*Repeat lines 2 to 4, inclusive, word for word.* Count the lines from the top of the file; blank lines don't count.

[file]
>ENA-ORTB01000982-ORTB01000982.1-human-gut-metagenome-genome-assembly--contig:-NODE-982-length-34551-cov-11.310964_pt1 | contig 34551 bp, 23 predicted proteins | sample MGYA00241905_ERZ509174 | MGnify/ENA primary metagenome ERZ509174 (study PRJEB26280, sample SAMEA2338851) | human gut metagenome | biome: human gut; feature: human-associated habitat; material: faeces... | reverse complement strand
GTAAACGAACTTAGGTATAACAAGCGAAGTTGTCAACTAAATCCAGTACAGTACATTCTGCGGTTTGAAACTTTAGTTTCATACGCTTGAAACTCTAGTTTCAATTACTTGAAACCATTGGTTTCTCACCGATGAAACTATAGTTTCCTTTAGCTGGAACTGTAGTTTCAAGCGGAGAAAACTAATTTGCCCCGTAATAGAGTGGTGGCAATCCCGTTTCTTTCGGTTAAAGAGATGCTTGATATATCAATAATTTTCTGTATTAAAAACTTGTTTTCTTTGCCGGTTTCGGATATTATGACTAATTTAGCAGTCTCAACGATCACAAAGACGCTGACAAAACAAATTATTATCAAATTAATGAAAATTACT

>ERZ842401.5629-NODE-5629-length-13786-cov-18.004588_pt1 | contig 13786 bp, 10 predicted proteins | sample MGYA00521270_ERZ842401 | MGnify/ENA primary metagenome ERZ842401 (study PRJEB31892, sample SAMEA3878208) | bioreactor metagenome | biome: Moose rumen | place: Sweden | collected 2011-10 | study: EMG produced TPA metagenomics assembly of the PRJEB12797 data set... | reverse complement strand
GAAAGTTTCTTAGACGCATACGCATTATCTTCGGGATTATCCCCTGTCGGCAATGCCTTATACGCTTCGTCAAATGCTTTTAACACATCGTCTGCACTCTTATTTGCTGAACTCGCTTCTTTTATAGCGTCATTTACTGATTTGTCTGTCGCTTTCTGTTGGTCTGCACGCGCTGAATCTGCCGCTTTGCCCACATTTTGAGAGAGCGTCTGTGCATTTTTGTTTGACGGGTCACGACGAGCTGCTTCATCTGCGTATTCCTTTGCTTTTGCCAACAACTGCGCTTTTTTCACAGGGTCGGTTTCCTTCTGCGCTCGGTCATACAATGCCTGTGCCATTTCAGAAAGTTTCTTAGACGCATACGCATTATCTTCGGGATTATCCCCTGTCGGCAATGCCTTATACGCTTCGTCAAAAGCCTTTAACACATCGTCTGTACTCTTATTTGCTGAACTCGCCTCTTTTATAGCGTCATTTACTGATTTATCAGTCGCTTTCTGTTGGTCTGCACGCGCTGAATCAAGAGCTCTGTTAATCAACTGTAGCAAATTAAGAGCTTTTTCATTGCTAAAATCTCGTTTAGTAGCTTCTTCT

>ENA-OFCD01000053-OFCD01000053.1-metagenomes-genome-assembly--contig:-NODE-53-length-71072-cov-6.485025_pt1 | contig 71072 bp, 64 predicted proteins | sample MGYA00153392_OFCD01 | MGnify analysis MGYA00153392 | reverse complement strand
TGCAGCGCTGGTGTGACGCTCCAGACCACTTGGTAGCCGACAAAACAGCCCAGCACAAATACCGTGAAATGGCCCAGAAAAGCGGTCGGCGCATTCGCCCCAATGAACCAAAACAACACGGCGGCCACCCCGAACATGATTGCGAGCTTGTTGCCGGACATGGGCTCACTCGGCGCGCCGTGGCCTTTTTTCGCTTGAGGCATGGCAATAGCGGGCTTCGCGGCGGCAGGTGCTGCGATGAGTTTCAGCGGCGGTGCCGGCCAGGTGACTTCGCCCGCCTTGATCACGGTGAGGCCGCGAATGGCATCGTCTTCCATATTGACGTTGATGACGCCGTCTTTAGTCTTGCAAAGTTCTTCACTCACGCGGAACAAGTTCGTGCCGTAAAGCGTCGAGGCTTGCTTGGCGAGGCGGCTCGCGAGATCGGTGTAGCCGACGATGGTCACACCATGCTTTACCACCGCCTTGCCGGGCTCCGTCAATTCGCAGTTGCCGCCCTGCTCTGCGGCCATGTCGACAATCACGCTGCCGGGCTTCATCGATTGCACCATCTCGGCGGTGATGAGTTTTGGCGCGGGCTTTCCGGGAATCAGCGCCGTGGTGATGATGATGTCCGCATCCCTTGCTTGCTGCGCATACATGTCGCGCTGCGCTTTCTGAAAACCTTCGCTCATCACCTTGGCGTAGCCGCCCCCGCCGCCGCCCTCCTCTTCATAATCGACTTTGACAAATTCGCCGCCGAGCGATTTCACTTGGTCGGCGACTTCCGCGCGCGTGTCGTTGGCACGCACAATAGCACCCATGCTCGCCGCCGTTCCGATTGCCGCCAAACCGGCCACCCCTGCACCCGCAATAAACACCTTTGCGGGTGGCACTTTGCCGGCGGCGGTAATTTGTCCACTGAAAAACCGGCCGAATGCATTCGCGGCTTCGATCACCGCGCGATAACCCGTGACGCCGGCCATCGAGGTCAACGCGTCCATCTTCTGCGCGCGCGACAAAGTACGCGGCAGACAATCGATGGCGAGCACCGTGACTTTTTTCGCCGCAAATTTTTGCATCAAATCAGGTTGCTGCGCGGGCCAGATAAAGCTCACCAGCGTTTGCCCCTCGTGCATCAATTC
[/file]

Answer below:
GTAAACGAACTTAGGTATAACAAGCGAAGTTGTCAACTAAATCCAGTACAGTACATTCTGCGGTTTGAAACTTTAGTTTCATACGCTTGAAACTCTAGTTTCAATTACTTGAAACCATTGGTTTCTCACCGATGAAACTATAGTTTCCTTTAGCTGGAACTGTAGTTTCAAGCGGAGAAAACTAATTTGCCCCGTAATAGAGTGGTGGCAATCCCGTTTCTTTCGGTTAAAGAGATGCTTGATATATCAATAATTTTCTGTATTAAAAACTTGTTTTCTTTGCCGGTTTCGGATATTATGACTAATTTAGCAGTCTCAACGATCACAAAGACGCTGACAAAACAAATTATTATCAAATTAATGAAAATTACT

>ERZ842401.5629-NODE-5629-length-13786-cov-18.004588_pt1 | contig 13786 bp, 10 predicted proteins | sample MGYA00521270_ERZ842401 | MGnify/ENA primary metagenome ERZ842401 (study PRJEB31892, sample SAMEA3878208) | bioreactor metagenome | biome: Moose rumen | place: Sweden | collected 2011-10 | study: EMG produced TPA metagenomics assembly of the PRJEB12797 data set... | reverse complement strand
GAAAGTTTCTTAGACGCATACGCATTATCTTCGGGATTATCCCCTGTCGGCAATGCCTTATACGCTTCGTCAAATGCTTTTAACACATCGTCTGCACTCTTATTTGCTGAACTCGCTTCTTTTATAGCGTCATTTACTGATTTGTCTGTCGCTTTCTGTTGGTCTGCACGCGCTGAATCTGCCGCTTTGCCCACATTTTGAGAGAGCGTCTGTGCATTTTTGTTTGACGGGTCACGACGAGCTGCTTCATCTGCGTATTCCTTTGCTTTTGCCAACAACTGCGCTTTTTTCACAGGGTCGGTTTCCTTCTGCGCTCGGTCATACAATGCCTGTGCCATTTCAGAAAGTTTCTTAGACGCATACGCATTATCTTCGGGATTATCCCCTGTCGGCAATGCCTTATACGCTTCGTCAAAAGCCTTTAACACATCGTCTGTACTCTTATTTGCTGAACTCGCCTCTTTTATAGCGTCATTTACTGATTTATCAGTCGCTTTCTGTTGGTCTGCACGCGCTGAATCAAGAGCTCTGTTAATCAACTGTAGCAAATTAAGAGCTTTTTCATTGCTAAAATCTCGTTTAGTAGCTTCTTCT